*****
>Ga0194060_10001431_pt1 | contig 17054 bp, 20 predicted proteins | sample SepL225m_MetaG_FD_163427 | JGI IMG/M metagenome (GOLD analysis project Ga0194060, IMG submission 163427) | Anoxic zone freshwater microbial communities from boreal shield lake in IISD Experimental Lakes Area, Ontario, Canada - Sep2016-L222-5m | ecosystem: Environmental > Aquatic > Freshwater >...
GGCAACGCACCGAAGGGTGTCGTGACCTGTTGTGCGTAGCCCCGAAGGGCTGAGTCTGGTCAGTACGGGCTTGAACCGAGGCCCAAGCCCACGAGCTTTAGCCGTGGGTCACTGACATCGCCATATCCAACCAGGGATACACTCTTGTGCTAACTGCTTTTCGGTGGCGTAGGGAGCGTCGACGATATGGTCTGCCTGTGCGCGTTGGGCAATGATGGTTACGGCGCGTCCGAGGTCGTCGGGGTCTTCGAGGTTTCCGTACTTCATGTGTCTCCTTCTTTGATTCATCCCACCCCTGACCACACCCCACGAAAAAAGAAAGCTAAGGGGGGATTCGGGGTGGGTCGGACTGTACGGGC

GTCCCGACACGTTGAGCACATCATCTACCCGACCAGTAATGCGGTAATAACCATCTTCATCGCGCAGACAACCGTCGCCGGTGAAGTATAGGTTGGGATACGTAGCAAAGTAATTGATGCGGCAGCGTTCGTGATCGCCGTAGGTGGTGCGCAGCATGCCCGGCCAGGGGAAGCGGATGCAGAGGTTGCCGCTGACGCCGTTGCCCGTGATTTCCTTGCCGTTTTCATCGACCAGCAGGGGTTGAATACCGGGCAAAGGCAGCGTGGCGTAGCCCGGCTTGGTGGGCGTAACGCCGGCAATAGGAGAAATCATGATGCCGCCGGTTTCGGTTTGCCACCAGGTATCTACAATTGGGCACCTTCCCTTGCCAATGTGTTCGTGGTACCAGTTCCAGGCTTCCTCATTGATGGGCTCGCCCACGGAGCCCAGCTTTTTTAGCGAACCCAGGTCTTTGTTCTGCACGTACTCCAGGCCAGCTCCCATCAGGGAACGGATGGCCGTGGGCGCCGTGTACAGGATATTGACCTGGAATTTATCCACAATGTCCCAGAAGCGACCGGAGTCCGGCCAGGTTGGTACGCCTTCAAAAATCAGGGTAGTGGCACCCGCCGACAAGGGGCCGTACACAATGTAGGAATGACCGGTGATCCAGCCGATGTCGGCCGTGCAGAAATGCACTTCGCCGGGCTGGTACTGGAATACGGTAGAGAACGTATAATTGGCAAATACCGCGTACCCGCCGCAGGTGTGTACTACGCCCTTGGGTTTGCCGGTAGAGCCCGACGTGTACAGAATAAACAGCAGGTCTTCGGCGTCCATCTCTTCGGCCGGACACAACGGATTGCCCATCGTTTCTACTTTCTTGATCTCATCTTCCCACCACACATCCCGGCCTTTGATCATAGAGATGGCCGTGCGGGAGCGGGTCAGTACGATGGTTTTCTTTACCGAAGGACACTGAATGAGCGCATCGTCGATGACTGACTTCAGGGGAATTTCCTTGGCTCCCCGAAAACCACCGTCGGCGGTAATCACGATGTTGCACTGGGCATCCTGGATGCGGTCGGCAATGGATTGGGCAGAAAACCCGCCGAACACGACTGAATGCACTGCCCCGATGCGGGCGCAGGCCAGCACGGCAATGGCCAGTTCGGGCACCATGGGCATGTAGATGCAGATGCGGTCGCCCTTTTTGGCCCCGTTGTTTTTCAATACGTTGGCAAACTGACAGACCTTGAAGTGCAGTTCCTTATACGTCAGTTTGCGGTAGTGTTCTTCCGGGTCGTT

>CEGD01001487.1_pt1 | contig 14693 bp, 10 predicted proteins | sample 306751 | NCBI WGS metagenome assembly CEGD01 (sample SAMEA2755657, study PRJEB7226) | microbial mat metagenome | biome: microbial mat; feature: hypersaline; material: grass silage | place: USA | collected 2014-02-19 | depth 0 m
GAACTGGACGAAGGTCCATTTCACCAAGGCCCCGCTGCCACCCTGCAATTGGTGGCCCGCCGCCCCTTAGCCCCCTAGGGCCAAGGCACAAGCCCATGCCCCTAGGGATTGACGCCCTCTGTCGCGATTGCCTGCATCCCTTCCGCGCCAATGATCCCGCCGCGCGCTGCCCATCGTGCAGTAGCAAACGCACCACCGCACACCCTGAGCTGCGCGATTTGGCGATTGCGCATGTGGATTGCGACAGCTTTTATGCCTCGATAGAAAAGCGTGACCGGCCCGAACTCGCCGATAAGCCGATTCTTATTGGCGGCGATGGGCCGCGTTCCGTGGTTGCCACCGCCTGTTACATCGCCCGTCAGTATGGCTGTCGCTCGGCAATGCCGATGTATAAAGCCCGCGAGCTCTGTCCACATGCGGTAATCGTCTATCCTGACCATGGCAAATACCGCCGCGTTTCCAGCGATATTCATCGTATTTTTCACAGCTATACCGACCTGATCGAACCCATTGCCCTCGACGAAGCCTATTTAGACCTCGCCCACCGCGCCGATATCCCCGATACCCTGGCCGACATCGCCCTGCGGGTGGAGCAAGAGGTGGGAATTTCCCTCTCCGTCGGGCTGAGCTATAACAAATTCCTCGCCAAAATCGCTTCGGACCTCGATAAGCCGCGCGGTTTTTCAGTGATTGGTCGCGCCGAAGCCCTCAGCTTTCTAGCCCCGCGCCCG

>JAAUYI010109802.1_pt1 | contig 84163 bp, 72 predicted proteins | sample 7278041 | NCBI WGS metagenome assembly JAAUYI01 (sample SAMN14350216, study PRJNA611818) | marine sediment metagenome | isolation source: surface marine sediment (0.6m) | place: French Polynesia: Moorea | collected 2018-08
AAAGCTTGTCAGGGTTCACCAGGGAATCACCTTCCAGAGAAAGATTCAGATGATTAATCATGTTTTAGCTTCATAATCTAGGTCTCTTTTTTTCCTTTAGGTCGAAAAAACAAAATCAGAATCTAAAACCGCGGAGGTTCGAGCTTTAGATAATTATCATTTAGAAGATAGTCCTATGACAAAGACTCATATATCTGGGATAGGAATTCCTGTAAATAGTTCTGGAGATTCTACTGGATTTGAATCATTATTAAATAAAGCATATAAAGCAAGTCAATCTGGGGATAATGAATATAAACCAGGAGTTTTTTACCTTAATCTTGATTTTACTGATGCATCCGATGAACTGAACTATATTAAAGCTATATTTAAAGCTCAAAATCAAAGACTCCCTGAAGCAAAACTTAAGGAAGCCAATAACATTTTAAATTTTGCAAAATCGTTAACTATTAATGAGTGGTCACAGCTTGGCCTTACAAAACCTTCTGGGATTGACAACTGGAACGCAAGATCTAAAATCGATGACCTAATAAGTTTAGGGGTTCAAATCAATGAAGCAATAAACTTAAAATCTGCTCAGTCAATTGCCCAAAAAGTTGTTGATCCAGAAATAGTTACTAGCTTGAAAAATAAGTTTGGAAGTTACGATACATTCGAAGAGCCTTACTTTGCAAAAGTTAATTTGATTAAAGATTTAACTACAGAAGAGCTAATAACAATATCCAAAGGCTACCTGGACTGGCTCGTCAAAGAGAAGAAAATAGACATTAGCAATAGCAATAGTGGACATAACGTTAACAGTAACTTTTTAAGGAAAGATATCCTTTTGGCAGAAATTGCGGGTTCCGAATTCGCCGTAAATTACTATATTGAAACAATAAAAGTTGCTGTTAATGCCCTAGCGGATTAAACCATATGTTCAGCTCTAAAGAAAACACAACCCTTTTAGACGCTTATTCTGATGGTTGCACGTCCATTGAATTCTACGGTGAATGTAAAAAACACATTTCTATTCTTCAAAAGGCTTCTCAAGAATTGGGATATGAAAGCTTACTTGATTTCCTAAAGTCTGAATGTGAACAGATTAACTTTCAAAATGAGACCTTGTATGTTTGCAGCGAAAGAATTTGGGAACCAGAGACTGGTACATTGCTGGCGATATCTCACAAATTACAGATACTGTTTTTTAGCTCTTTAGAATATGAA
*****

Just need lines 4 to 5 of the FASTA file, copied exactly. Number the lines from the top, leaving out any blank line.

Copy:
>CEGD01001487.1_pt1 | contig 14693 bp, 10 predicted proteins | sample 306751 | NCBI WGS metagenome assembly CEGD01 (sample SAMEA2755657, study PRJEB7226) | microbial mat metagenome | biome: microbial mat; feature: hypersaline; material: grass silage | place: USA | collected 2014-02-19 | depth 0 m
GAACTGGACGAAGGTCCATTTCACCAAGGCCCCGCTGCCACCCTGCAATTGGTGGCCCGCCGCCCCTTAGCCCCCTAGGGCCAAGGCACAAGCCCATGCCCCTAGGGATTGACGCCCTCTGTCGCGATTGCCTGCATCCCTTCCGCGCCAATGATCCCGCCGCGCGCTGCCCATCGTGCAGTAGCAAACGCACCACCGCACACCCTGAGCTGCGCGATTTGGCGATTGCGCATGTGGATTGCGACAGCTTTTATGCCTCGATAGAAAAGCGTGACCGGCCCGAACTCGCCGATAAGCCGATTCTTATTGGCGGCGATGGGCCGCGTTCCGTGGTTGCCACCGCCTGTTACATCGCCCGTCAGTATGGCTGTCGCTCGGCAATGCCGATGTATAAAGCCCGCGAGCTCTGTCCACATGCGGTAATCGTCTATCCTGACCATGGCAAATACCGCCGCGTTTCCAGCGATATTCATCGTATTTTTCACAGCTATACCGACCTGATCGAACCCATTGCCCTCGACGAAGCCTATTTAGACCTCGCCCACCGCGCCGATATCCCCGATACCCTGGCCGACATCGCCCTGCGGGTGGAGCAAGAGGTGGGAATTTCCCTCTCCGTCGGGCTGAGCTATAACAAATTCCTCGCCAAAATCGCTTCGGACCTCGATAAGCCGCGCGGTTTTTCAGTGATTGGTCGCGCCGAAGCCCTCAGCTTTCTAGCCCCGCGCCCG